The Role of a Sterile Processing Technician

HealthcareDecember 01, 2022

Modern medicine has made significant advances in understanding the role of infection control in a surgical environment. Importantly, it means ensuring medical tools and instruments are sterilized for good patient outcomes. Have you ever wondered who is responsible for making sure surgical instruments and hospital equipment are properly sterilized? This is the role of a sterile processing technician. 

What the Job Involves 

Sterile processing technicians are responsible for cleaning and sterilizing surgical instruments, medical devices, and lab equipment, along with safely repackaging instruments and storing them in a sterile storage area for the next time they’re needed. Whether a medical procedure is routine or part of an emergency surgery, properly sterilized equipment is critical for patient safety. 

Sterile processing technicians take apart surgical tools to clean and disinfect them manually and mechanically. Part of the job includes using an autoclave, a machine that uses steam under pressure to disinfect. Sterile processing technicians also inspect equipment for damage, as well as examine, test, and monitor instruments and equipment to ensure they’re working properly. Other duties include maintaining records of sterilization and supply inventory, and delivering supplies to various departments. The technicians may also be responsible for the hospital’s inventory of surgical gowns, gloves, and masks.

Typically, sterile processing technicians work in a hospital setting, but outpatient surgical centers and clinics also need these professionals. 

Required Skills 

Attention to detail and focus are important skills to have. You must also comply with hospital policies and follow strict infection-control procedures to prevent the possibility of contamination. An understanding of microbiology along with infection and disease control is an underlying part of the job.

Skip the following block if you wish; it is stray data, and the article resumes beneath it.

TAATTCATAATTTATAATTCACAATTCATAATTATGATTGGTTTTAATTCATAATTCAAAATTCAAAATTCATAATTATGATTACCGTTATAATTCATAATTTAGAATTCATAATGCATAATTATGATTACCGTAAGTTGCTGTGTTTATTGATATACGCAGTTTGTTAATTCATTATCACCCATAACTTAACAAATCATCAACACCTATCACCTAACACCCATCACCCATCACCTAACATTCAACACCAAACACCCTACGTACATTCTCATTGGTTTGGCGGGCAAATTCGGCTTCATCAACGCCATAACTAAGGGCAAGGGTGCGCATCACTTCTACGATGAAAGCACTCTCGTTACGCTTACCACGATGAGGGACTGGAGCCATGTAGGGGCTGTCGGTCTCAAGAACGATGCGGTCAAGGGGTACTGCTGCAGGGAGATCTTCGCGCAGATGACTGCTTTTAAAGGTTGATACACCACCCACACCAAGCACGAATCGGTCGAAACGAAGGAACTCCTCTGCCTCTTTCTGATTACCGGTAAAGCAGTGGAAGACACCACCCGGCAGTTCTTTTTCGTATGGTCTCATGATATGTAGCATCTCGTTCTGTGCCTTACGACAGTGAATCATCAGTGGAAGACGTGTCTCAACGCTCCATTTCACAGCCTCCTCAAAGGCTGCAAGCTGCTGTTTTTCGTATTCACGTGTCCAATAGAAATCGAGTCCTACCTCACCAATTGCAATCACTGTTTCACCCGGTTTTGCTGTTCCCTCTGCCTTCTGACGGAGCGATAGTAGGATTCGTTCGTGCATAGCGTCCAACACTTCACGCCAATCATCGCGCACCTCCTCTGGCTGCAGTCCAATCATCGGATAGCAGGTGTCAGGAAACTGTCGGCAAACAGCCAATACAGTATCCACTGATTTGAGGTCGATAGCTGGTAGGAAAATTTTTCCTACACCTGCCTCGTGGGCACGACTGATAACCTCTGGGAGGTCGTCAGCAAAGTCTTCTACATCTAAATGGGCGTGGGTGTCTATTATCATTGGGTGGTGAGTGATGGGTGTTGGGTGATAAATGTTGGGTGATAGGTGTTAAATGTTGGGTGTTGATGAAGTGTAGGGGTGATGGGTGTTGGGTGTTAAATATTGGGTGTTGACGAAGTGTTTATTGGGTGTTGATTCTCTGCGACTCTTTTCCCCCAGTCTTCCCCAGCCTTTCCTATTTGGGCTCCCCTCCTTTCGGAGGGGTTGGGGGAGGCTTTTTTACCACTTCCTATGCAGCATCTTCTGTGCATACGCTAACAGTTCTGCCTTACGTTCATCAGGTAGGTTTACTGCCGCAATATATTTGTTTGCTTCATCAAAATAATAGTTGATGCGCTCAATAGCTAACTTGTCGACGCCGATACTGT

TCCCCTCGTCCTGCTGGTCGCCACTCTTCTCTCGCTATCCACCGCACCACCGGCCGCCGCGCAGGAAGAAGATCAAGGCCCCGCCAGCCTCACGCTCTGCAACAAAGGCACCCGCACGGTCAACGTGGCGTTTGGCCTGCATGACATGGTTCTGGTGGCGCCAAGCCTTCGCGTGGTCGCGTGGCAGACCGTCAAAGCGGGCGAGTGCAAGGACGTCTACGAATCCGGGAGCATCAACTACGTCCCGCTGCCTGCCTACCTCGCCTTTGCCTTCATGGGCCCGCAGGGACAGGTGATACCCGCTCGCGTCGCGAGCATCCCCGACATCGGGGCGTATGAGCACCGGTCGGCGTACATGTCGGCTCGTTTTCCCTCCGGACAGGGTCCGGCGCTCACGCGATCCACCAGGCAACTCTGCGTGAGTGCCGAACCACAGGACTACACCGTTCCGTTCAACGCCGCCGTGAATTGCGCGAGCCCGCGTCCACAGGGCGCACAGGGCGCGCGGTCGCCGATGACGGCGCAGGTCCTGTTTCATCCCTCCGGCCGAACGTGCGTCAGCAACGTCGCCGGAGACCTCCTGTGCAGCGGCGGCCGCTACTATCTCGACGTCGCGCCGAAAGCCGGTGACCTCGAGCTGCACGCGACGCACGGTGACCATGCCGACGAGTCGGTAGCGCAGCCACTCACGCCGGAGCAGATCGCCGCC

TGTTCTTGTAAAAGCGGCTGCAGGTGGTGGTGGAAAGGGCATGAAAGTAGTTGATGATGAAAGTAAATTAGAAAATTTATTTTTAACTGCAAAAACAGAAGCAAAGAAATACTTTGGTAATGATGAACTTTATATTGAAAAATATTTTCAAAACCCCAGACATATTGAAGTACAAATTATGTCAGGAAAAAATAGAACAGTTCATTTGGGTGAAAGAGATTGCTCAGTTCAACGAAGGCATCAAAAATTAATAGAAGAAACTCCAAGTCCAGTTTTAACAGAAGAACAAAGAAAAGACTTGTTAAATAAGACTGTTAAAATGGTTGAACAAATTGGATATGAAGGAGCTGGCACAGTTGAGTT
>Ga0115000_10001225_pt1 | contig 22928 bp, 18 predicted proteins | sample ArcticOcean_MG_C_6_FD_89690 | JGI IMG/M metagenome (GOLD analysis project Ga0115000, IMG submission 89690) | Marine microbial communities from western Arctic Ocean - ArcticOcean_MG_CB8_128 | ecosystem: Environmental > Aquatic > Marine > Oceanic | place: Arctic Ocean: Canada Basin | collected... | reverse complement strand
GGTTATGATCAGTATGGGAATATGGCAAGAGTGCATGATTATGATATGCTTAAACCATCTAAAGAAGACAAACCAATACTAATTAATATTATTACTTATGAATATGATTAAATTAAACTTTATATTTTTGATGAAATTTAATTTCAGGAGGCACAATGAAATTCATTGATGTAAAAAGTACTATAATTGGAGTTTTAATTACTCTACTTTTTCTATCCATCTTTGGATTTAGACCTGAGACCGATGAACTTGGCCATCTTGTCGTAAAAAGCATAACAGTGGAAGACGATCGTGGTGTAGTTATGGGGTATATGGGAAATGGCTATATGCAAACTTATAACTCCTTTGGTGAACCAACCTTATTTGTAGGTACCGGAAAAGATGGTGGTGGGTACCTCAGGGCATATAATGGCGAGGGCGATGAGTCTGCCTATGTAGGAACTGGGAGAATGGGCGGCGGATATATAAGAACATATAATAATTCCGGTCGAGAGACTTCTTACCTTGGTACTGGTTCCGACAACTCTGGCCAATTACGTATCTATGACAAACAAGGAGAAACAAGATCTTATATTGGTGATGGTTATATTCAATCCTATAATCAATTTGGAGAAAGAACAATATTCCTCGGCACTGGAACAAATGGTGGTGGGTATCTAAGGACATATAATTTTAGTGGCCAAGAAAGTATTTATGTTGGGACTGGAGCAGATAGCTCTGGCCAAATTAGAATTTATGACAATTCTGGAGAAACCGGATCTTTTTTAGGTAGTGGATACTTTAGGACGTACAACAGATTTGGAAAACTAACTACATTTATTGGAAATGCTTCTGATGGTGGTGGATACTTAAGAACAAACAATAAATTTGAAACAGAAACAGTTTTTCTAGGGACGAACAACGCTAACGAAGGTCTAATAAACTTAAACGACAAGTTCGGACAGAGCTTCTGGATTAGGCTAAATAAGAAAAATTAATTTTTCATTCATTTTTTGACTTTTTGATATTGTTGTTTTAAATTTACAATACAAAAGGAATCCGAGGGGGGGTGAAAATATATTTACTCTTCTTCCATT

Flexibility and the ability to work in a fast-paced environment may be required. Depending on where you work, your job could require you to work evenings, weekends, or holidays, or be on call during those times. 

Because these medical professionals typically work outside the operating room, patient care isn’t required. You support hospital operating rooms but you don’t work in them. If you prefer to work in a supporting role but not directly with patients, this career might be ideal for you. It allows you to work in healthcare but not to be center stage with patients.   

Fortis offers a sterile processing technician program that teaches you the proper techniques for cleaning and sterilizing instruments and equipment. You’ll also learn how to properly handle, transfer, store, and inventory the equipment. 

As a sterile processing technician, you’re an important member of surgical teams. If it sounds like a field you might enjoy, click here or call us at (855) 436-7847 to learn more about how to prepare for a career in sterile processing. We offer programs in Florida, Texas, and Virginia – contact us today!